Local Products - Luxembourg Specialities

For centuries, Luxembourgish farmers have been developing an exemplary know-how: be it in the widespread production of dairy products or in the field of meat production, Luxembourg's agricultural products measure up to high quality standards. The quality of Luxembourgish meat for instance has been above European standards for years. And the same goes for dairy products.The most common label in Luxembourg is the 'Marque nationale' label, it guarantees superior quality and certifies the Luxembourgish origins of a product. This label is attributed to horticultural, agricultural and viticultural products, and defines their production, processing and commercialisation conditions.


'Kachkéis', the most Luxembourgish dairy product

A typical Luxembourg dairy product is the cream cheese, 'Kachkéis'. It's a low-fat cheese mixed with fresh cream and sour cream. The Kachkéis can be eaten either hot with potatoes or cold on a sandwich with a little bit of mustard


And do not forget the butter 'Rose', a product both popular and traditional, almost smelling like the fresh meadows themselves. 'Rose' butter is more than just simple butter: the recipe has been around for centuries, it has been transmitted from generation to generation. Today, the 'Rose' butter is the oldest of the 'Marques nationales, a quality label awarded by the government for its many properties



Luxembourg cuisine reflects its position on the border between the Latin and Germanic worlds, being heavily influenced by the cuisines of neighboring France and Germany. More recently, it has been enriched by its many Italian and Portuguese immigrants.

Judd mat Gaardebounen, or Smoked Collar of Pork with Broad Beans, is one of the most widely recognized national dishes of Luxembourg. It is associated with the village of Gostingen in the south-east of the country where the inhabitants have earned the nickname of Bounepatscherten as a result of their excellent Broad beans.

Quetschentaart, a popular Luxembourg speciality, is an open fruit tart with zwetschgen or damson plums. Traditionally, it is a seasonal dish served in the autumn after the local plums have ripened in September.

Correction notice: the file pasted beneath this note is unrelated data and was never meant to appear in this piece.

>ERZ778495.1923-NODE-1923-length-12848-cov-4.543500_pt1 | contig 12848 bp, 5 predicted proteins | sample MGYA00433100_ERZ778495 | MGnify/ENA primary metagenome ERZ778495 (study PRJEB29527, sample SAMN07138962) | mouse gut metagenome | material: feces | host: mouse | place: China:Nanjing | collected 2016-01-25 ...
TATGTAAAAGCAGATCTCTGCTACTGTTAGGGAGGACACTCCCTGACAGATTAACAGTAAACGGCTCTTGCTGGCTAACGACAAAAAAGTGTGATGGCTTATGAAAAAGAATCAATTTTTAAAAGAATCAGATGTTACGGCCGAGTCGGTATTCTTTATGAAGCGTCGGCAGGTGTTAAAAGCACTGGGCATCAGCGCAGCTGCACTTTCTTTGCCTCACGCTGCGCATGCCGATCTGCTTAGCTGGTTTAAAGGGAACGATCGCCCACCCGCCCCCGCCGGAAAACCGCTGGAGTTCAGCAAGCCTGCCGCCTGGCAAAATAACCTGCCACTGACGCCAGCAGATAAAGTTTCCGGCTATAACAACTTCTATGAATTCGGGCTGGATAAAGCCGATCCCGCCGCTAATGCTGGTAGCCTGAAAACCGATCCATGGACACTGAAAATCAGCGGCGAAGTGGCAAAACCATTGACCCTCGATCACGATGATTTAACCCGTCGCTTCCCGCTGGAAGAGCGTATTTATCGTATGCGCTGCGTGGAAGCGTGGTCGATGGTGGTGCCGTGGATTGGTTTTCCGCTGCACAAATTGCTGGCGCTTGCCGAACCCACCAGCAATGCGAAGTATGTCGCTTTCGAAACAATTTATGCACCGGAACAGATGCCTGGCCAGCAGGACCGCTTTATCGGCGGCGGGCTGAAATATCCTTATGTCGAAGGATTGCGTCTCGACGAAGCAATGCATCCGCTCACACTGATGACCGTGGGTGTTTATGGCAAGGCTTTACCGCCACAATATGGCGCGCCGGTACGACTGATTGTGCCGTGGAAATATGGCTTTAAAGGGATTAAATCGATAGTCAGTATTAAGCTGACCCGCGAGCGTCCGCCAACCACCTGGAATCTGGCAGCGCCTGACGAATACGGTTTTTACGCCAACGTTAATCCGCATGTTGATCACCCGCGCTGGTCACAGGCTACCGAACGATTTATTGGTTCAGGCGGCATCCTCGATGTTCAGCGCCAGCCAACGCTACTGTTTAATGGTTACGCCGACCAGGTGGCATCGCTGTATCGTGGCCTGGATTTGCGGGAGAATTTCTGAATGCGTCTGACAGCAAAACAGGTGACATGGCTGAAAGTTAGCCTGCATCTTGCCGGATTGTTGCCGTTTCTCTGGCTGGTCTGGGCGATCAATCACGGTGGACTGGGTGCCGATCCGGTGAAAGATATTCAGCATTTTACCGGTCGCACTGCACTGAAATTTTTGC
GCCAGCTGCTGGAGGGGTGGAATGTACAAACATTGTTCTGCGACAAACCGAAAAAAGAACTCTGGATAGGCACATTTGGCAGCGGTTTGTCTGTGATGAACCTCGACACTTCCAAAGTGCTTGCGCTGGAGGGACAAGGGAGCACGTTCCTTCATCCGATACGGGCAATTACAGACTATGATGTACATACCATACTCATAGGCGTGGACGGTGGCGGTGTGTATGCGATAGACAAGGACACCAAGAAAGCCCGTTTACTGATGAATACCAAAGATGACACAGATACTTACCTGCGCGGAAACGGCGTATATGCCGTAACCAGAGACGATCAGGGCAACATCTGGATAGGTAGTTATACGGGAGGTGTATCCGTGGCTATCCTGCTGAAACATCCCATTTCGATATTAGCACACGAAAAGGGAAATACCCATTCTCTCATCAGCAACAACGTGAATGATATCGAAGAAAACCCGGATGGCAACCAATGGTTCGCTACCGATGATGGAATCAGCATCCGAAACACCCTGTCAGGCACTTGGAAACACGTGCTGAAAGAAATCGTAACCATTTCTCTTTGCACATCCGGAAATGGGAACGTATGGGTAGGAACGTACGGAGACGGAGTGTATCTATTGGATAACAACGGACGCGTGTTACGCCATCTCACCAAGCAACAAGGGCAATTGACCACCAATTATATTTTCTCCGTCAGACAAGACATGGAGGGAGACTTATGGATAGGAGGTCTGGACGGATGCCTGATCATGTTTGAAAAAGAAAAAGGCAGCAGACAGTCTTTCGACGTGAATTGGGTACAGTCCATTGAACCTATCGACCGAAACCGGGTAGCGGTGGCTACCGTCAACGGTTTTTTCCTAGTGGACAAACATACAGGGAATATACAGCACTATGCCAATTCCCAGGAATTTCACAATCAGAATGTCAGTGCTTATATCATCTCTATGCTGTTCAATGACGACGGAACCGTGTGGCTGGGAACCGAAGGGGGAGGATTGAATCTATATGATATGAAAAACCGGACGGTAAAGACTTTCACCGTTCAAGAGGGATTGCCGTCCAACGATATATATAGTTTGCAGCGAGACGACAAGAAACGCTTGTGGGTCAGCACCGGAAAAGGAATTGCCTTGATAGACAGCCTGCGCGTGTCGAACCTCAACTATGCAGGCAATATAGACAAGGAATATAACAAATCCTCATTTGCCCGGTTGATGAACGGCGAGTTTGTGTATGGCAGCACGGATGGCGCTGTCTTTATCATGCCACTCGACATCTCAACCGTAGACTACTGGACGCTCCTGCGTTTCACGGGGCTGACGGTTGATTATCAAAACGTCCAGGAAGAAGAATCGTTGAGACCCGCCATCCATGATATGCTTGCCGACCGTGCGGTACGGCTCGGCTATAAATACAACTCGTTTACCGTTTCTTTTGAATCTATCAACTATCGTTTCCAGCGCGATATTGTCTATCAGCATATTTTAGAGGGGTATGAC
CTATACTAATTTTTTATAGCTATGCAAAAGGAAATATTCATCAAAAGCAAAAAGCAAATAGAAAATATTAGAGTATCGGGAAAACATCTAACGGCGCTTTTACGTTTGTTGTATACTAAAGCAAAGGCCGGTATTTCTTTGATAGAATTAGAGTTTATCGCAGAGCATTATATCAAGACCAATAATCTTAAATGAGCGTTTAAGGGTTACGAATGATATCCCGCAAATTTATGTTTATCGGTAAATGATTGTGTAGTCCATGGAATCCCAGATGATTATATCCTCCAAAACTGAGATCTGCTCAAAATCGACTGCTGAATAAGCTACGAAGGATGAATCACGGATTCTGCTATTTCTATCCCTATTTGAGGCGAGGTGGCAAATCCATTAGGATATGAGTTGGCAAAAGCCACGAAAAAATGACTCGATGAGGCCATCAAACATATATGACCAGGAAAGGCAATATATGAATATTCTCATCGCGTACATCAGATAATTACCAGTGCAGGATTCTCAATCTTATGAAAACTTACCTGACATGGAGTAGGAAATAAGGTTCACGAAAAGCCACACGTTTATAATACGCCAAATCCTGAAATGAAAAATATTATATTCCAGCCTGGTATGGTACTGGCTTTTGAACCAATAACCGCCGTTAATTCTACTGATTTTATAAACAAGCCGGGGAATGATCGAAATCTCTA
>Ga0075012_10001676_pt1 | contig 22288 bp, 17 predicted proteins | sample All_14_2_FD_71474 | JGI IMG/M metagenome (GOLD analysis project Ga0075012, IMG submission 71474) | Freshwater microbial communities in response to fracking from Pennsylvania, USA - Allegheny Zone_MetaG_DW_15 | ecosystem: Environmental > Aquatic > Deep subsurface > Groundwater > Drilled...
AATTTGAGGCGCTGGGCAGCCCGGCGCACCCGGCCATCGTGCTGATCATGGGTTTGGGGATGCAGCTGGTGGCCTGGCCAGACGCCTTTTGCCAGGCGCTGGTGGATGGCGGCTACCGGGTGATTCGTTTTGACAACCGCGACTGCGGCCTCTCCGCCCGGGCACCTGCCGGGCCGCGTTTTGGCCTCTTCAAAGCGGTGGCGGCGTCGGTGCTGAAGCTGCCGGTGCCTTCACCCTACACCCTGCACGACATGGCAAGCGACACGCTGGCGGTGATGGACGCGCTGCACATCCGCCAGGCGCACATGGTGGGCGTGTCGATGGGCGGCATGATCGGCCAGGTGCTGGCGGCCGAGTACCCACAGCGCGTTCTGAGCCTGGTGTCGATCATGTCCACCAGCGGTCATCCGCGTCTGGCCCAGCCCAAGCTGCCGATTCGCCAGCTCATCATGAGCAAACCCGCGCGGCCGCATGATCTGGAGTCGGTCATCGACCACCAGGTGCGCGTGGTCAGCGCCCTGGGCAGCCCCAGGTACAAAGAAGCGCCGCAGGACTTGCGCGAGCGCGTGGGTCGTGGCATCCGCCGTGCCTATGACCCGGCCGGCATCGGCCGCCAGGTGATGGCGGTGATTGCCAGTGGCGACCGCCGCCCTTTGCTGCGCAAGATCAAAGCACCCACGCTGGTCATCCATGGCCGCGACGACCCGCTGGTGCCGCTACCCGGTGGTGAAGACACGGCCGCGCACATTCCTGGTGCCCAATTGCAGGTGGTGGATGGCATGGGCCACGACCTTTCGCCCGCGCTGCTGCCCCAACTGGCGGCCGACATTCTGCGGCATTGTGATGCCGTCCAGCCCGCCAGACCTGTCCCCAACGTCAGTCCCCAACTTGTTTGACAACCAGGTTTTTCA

Pâté is a mixture of cooked ground meat and fat minced into a spreadable paste. Common additions include vegetables, herbs, spices, and either wine or brandy (often cognac or armagnac). Pâté can be served either hot or cold, but it is considered to develop its fullest flavor after a few days of chilling.

What to Drink in Luxembourg

• Domaines de Vinsmoselle, Bernard-Massard, Caves St.Martin
• Bofferding, Simon, Battin, Ourdaller, and Diekirch (beer).
• Eau de vie - 45 to 50% alcohol spirits, mostly based on local fruits, particularly plums (for example quetsch and mirabelle) or pears.

In autumn, many villages along the Moselle river organise wine-tasting village festivals. Young people tend to drink local or imported beer. Luxembourg has a number of breweries, with Diekirch, from the village of the same name, Bofferding, Battin, and Mousel being the most popular.

Other Luxembourgish culinary specialties

An essential part of Luxembourg Christmas markets, the Grompererkichelcher are traditional potato galettes prepared with onions, shallots, parsley, eggs, flour and fried with oil. They are then served with apple compote in order to get a delicious sweet and salty mix.

The Baamkuch is a cake cooked on a spit and served on special occasions, like weddings or Communions. You can find it in traditional bakeries and cake shops.

The Boxenmännchen are man-shaped brioches, sometimes sweetened or with chocolate. They are most of the time enjoyed during Saint Nicholas celebration and year’s end celebrations.